• The other genetic fallacy

    Many are familiar with the genetic fallacy, a type of fallacy of irrelevance in which original or past context is presumed to be relevant whether or not it is. This is not what I will speak to here, but if you’re interested read more at the wiki.  Recently this image was posted to the /r/atheism subreddit. It illustrates what I would call a different sort of genetic fallacy.. one that pertains to actual genetics:

    The quoted top comment reads It’s a shame that he’s gay… Not at all because being gay is wrong or immoral or any of that garbage. It’s just a shame because while the Duggars are polluting the earth every 9 months, we don’t have James Randi out there impregnating women with sensibility.

    This idea is all sorts of wrong, and I will debunk it here. To start with, James Randi really does impregnate women (and men) with sensibility. Ideas have turned out to be more powerful than any particular smattering of genes, even Randi’s (don’t tell the other evolutionary psychologists I said so!).
    EDIT: I was joking about the above parethetical. I meant to poke fun at the notion that EP’s are strict genetic determinists. 

    Skepticism is hard

    I’ve seen forms of this “stupid people are reproducing faster than smart ones!” idea dozens of times over the last two decades. Almost always from rationalists, secular folks. This dismays me, because you don’t need to be a genetics expert to see serious flaws in the reasoning. First, if the so-called less-smart people can outbreed the rest, and smartness is heritable, then “smartness” of the Randian sort (or whatever exemplar you wish to use: Stephen Hawking, Carl Sagan, NDT etc..,) would have been eliminated from the gene pool eons ago. This obviously hasn’t happened. Why not?

    Genetics: also hard

    For many traits a person has, and all complex ones, many genes are involved. For example, tallness. The height of offspring is only partly heritable, even if we temporarily omit nutrition from consideration. Different sets of genes are involved in regulating the growth of all of the parts that can make a person taller or shorter. This is also evident in the observation of variation in body proportions between individuals. Also other genes that may not regulate growth could impact your ultimate height by affecting the building blocks for bones, or the efficiency of your metabolism which takes in calcium and potassium, for example. Another problem for trying to “breed” for something like height is that some genes are only effective when they are all present. It’s possible three particular genes working in concert could affect your femur length. It could be that you only inherited two of those alleles from your parents, which without the third don’t have the major effect. Genes are not like conductors, but players of individual instruments in a great symphony which can never know in advance precisely what other players are present, or what they are playing.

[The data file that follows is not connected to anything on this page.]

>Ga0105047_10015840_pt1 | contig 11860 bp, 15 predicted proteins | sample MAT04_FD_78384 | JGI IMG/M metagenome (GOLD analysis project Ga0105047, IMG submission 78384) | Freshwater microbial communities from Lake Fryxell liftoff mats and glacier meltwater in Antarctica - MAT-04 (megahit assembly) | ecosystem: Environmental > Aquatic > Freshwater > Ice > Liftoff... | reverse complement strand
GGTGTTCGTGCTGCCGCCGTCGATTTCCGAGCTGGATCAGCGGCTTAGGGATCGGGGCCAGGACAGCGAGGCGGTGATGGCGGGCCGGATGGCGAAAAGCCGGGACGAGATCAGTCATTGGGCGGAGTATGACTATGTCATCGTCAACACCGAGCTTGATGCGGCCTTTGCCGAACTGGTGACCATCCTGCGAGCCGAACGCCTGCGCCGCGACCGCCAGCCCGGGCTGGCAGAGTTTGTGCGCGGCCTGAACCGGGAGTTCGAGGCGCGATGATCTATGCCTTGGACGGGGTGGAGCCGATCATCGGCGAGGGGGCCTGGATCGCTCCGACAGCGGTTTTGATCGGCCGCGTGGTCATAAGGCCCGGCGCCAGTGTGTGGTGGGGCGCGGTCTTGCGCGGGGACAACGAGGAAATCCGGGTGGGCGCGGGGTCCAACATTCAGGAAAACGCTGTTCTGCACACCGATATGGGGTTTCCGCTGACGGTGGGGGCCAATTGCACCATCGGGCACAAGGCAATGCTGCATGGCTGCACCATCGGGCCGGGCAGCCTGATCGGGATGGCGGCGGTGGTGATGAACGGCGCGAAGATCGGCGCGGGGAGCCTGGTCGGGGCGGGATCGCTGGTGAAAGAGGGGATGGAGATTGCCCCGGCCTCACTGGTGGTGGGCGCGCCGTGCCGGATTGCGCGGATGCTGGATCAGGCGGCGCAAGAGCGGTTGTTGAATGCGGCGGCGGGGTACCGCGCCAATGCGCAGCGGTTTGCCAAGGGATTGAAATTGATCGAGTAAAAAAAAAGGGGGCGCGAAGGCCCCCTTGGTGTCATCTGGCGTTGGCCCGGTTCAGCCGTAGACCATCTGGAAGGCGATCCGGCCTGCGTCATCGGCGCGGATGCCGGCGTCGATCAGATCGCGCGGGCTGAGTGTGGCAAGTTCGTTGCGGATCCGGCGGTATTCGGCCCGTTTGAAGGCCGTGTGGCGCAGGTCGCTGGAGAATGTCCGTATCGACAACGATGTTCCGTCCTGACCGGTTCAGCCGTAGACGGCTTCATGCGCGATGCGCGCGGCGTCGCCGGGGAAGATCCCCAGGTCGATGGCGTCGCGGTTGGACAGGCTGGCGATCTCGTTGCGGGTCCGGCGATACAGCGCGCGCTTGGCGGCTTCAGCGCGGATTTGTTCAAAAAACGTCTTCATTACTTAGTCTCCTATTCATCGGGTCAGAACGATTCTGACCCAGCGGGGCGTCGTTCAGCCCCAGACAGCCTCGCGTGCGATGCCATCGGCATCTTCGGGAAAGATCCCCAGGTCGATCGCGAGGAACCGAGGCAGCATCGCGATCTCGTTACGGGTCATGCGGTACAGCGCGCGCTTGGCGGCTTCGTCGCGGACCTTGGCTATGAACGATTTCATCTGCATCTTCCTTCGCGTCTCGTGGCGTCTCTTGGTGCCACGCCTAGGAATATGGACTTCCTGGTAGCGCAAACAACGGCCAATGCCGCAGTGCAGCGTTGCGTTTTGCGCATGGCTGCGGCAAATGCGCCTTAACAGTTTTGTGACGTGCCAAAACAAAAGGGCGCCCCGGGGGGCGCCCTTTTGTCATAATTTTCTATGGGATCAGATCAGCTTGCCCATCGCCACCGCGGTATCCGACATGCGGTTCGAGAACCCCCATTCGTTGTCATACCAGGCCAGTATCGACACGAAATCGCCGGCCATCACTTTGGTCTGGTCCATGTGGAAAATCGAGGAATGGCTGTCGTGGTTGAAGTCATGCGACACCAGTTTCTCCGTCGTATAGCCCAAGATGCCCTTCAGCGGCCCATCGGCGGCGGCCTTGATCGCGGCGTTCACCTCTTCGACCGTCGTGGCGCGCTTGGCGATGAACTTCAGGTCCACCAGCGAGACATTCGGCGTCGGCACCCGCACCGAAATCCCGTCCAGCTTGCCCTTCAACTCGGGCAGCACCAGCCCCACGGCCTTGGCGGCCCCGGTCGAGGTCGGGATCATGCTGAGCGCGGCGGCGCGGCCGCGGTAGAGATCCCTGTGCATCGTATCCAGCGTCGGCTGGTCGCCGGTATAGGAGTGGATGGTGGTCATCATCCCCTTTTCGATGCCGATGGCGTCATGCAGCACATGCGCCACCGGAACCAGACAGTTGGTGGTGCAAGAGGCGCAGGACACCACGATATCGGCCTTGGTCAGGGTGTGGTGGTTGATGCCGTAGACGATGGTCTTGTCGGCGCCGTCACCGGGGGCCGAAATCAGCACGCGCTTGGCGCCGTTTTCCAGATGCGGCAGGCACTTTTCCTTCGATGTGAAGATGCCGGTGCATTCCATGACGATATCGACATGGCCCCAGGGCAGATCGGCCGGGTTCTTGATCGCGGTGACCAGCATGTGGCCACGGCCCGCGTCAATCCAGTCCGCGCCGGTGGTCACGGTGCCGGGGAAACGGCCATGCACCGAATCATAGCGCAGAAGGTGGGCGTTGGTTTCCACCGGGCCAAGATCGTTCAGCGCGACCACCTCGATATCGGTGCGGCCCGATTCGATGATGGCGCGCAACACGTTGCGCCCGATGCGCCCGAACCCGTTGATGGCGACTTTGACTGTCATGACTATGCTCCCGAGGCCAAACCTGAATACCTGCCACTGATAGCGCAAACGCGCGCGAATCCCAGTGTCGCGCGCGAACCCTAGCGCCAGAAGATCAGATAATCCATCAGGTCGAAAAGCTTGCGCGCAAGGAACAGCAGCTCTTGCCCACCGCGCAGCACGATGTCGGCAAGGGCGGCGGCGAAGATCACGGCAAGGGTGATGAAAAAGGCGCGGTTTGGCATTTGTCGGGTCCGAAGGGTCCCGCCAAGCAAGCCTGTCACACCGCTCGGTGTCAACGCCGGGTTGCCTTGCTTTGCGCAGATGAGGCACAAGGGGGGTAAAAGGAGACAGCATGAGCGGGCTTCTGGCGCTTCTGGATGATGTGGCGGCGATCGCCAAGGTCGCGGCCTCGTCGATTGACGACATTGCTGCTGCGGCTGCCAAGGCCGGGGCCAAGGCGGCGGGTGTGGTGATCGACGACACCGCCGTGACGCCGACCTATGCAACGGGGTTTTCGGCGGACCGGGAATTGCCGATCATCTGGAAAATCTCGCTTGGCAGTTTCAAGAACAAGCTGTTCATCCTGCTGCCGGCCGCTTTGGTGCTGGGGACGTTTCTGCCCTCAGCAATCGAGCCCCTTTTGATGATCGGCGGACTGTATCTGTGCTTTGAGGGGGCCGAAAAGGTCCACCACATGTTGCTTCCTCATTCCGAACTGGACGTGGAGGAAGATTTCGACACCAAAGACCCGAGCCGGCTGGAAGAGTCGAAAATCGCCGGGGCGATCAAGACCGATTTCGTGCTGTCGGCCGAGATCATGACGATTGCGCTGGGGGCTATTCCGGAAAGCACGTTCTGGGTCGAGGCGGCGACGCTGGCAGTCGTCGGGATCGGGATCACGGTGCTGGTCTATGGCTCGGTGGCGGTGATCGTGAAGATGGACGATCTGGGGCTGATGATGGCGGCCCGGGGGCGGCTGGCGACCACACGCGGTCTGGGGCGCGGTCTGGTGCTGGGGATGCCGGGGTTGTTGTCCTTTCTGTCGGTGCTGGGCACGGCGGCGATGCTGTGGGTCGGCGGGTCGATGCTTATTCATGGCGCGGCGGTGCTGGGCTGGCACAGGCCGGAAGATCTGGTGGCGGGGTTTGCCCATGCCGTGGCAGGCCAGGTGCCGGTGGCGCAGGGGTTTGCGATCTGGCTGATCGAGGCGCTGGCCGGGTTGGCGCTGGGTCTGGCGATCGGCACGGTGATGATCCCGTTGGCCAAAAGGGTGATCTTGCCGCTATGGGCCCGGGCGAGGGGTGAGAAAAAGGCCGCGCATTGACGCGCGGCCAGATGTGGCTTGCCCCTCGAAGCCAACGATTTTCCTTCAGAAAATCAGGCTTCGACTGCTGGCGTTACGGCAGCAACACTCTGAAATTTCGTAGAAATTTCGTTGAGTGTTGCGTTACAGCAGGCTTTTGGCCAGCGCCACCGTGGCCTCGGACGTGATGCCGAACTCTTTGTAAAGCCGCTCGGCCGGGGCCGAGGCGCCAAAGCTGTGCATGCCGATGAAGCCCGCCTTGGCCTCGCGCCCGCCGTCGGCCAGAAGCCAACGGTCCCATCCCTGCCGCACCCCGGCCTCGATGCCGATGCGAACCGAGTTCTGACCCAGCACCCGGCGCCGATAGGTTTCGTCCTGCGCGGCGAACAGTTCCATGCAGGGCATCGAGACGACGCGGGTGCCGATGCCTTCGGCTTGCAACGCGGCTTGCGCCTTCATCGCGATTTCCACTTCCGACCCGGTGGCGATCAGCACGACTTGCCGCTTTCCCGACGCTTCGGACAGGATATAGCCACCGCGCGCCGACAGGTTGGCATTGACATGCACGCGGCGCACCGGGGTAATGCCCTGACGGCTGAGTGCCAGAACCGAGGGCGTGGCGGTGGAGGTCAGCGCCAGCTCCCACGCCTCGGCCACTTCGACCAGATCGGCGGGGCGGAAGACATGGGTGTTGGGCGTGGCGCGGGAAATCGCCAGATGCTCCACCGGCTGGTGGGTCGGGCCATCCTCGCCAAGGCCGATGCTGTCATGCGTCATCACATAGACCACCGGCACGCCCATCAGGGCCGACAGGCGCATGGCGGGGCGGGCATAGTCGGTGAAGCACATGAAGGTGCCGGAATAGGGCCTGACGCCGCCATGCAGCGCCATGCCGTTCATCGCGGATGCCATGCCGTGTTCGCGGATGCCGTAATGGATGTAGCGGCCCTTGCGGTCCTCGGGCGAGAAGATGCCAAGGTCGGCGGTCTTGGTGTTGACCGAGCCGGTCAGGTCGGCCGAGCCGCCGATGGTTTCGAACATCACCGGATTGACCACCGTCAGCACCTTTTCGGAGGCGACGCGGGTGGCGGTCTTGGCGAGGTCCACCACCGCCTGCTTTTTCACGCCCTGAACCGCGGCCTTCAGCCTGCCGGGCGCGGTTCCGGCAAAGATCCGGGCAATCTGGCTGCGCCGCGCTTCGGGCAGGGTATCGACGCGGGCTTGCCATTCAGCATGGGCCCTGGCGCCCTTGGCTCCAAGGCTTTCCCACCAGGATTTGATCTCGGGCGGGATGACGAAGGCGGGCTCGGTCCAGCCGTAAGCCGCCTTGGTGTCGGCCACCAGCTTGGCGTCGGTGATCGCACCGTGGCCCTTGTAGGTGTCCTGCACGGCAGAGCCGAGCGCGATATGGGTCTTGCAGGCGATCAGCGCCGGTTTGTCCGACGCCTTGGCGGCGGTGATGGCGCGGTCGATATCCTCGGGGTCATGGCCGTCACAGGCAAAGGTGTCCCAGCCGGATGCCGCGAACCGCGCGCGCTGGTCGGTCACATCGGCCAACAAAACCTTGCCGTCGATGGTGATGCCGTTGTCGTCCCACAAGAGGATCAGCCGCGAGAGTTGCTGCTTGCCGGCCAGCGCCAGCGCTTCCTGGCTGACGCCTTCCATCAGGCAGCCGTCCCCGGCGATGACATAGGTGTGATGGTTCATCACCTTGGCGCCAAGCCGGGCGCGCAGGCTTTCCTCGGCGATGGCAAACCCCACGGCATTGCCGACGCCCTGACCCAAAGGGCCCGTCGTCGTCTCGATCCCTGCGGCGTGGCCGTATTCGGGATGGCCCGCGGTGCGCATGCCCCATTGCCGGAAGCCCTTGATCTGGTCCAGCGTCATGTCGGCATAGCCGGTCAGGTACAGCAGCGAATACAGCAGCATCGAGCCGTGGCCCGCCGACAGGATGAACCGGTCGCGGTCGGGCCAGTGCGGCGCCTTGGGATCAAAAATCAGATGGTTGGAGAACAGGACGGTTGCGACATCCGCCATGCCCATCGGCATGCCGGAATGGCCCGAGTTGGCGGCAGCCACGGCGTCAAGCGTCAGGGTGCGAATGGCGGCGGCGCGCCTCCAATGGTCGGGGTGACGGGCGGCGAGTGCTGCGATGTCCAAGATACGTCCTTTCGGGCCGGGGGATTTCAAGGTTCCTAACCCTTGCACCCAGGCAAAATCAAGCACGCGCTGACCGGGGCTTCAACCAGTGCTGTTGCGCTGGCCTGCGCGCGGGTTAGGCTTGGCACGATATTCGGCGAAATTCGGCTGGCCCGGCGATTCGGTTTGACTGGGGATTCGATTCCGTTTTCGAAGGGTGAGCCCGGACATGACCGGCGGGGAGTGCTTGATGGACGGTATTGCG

For these reasons, some traits simply can’t be reliably built from genes. If there were such a thing as a gene (or even a few genes) for “attractiveness”, those would have come to dominate long ago. Much the same is true for what we refer to as “smartness” (though we sometimes actually mean competence or effectiveness). There’s one other big problem, too. These traits are not merely genetic, but evidence of a successful developmental trajectory. We value them precisely because they don’t come free with the chromosomes, because they are proof of a winning constellation of factors in a person over time.